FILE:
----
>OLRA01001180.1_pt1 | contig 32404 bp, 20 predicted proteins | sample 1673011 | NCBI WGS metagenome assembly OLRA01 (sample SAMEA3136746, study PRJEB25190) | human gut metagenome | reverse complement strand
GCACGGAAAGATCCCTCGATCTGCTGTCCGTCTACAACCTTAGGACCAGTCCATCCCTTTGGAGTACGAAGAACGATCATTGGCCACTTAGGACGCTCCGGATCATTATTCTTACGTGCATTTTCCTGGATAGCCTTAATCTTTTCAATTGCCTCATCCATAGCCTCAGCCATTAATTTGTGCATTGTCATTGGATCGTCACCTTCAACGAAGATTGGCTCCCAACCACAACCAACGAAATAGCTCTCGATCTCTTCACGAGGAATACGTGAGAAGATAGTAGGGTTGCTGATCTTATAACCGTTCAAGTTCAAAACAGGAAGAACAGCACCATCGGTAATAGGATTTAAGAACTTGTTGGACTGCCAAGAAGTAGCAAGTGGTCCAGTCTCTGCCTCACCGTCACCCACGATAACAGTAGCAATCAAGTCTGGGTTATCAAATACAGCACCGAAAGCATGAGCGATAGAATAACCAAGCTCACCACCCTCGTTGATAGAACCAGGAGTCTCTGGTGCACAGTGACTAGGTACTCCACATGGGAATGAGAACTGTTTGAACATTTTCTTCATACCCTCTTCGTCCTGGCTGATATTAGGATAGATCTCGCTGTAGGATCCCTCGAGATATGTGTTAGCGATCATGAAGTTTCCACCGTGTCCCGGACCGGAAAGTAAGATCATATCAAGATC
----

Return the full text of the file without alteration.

>OLRA01001180.1_pt1 | contig 32404 bp, 20 predicted proteins | sample 1673011 | NCBI WGS metagenome assembly OLRA01 (sample SAMEA3136746, study PRJEB25190) | human gut metagenome | reverse complement strand
GCACGGAAAGATCCCTCGATCTGCTGTCCGTCTACAACCTTAGGACCAGTCCATCCCTTTGGAGTACGAAGAACGATCATTGGCCACTTAGGACGCTCCGGATCATTATTCTTACGTGCATTTTCCTGGATAGCCTTAATCTTTTCAATTGCCTCATCCATAGCCTCAGCCATTAATTTGTGCATTGTCATTGGATCGTCACCTTCAACGAAGATTGGCTCCCAACCACAACCAACGAAATAGCTCTCGATCTCTTCACGAGGAATACGTGAGAAGATAGTAGGGTTGCTGATCTTATAACCGTTCAAGTTCAAAACAGGAAGAACAGCACCATCGGTAATAGGATTTAAGAACTTGTTGGACTGCCAAGAAGTAGCAAGTGGTCCAGTCTCTGCCTCACCGTCACCCACGATAACAGTAGCAATCAAGTCTGGGTTATCAAATACAGCACCGAAAGCATGAGCGATAGAATAACCAAGCTCACCACCCTCGTTGATAGAACCAGGAGTCTCTGGTGCACAGTGACTAGGTACTCCACATGGGAATGAGAACTGTTTGAACATTTTCTTCATACCCTCTTCGTCCTGGCTGATATTAGGATAGATCTCGCTGTAGGATCCCTCGAGATATGTGTTAGCGATCATGAAGTTTCCACCGTGTCCCGGACCGGAAAGTAAGATCATATCAAGATC